Structural correlates for enhanced stability in the E2 DNA-binding domain from bovine papillomavirus.Veeraraghavan, S., Mello, C.C., Androphy, E.J., Baleja, J.D.
(1999) Biochemistry 38: 16115-16124
- PubMed: 10587434
- DOI: 10.1021/bi991633x
- Structures With Same Primary Citation
- PubMed Abstract:
Papillomaviral E2 proteins participate in viral DNA replication and transcriptional regulation. We have solved the solution structure of the DNA-binding domain of the E2 protein from bovine papillomavirus (BPV-1). The structure calculation used 2222 ...
Papillomaviral E2 proteins participate in viral DNA replication and transcriptional regulation. We have solved the solution structure of the DNA-binding domain of the E2 protein from bovine papillomavirus (BPV-1). The structure calculation used 2222 distance and 158 dihedral angle restraints for the homodimer (202 residues in total), which were derived from homonuclear and heteronuclear multidimensional nuclear magnetic resonance (NMR) spectroscopic data. The root-mean-square deviation for structured regions of the monomer when superimposed to the average is 0.73 +/- 0.10 A for backbone atoms and 1.42 +/- 0.16 A for heavy atoms. The 101 residue construct used in this study (residues 310-410) is about 4.5 kcal/mol more stable than a minimal domain comprising the C-terminal 85 amino acid residues (residues 326-410). The structure of the core domain contained within BPV-1 E2 is similar to the corresponding regions of other papilloma viral E2 proteins. Here, however, the extra N-terminal 16 residues form a flap that covers a cavity at the dimer interface and play a role in DNA binding. Interactions between residues in the N-terminal extension and the core domain correlate with the greater stability of the longer form of the protein relative to the minimal domain.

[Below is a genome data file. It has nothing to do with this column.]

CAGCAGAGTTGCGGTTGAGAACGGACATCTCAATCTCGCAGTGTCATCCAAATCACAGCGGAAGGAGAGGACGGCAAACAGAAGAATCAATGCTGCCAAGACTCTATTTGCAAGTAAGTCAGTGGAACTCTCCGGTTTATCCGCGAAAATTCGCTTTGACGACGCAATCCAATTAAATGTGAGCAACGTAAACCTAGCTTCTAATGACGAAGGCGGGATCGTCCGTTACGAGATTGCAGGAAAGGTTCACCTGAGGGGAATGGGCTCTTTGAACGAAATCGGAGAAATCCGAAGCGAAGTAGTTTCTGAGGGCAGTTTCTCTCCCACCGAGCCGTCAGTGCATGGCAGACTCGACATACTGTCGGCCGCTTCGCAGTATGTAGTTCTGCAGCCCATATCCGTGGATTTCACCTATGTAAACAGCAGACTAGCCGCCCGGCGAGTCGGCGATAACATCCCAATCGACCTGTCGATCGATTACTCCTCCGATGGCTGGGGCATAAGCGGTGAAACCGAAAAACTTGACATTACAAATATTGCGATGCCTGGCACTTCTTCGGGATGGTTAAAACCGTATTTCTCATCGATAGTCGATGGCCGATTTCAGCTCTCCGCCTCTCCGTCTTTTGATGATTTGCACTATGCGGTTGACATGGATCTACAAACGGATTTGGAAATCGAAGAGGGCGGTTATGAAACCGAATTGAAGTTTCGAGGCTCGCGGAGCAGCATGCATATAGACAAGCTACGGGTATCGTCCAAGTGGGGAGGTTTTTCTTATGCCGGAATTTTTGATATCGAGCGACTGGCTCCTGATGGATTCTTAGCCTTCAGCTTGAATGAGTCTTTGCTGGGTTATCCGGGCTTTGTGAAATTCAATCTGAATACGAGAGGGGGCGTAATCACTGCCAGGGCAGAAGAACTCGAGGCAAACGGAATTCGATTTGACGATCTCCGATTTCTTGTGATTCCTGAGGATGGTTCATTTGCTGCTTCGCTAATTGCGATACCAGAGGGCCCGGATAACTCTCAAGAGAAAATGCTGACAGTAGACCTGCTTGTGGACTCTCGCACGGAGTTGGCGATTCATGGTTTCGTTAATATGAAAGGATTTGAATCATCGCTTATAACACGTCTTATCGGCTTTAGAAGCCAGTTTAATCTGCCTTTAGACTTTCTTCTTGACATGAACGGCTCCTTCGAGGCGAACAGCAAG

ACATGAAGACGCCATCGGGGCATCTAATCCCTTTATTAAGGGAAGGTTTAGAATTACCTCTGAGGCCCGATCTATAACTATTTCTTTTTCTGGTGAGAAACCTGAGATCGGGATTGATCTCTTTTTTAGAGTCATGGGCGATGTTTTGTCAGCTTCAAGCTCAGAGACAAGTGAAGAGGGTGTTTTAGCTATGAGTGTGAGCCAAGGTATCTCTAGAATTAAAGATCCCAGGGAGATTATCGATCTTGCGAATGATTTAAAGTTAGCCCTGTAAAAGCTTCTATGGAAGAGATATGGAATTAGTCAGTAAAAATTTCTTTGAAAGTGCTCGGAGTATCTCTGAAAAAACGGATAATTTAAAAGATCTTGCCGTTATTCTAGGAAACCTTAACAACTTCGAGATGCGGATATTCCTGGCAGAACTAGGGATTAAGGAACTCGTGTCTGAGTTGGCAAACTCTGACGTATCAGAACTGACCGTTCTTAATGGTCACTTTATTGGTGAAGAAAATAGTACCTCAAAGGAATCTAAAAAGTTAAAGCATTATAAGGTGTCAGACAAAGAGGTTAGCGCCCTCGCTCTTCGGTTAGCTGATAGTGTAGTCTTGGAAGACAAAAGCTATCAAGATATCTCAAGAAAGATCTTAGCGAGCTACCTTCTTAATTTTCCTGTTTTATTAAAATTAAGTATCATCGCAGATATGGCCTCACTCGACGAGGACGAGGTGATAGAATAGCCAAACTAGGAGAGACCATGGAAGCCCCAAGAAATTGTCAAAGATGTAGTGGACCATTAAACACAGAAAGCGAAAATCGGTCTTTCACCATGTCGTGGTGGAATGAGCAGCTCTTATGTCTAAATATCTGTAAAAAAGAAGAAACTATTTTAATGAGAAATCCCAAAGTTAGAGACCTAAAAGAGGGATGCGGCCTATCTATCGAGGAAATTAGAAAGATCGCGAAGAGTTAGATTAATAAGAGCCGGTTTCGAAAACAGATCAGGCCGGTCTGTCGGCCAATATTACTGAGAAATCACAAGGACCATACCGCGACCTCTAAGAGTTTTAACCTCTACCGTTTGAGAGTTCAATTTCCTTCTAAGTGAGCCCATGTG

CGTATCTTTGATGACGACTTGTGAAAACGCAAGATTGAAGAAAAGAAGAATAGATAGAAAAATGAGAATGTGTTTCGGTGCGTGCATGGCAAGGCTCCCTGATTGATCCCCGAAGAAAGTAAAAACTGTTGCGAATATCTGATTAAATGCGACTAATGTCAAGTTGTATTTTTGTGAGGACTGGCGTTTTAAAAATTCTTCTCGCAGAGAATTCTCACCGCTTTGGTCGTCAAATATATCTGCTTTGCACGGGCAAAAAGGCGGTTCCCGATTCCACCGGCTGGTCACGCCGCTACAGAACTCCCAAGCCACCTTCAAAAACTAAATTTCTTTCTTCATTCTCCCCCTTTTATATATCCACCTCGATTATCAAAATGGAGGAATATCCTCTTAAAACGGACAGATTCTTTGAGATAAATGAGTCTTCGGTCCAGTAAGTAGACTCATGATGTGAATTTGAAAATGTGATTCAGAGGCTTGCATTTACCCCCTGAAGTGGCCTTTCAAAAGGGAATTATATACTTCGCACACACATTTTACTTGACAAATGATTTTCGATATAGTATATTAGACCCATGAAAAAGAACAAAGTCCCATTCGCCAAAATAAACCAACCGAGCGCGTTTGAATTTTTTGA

Department of Biochemistry, Tufts University School of Medicine, Boston, MA 02111, USA.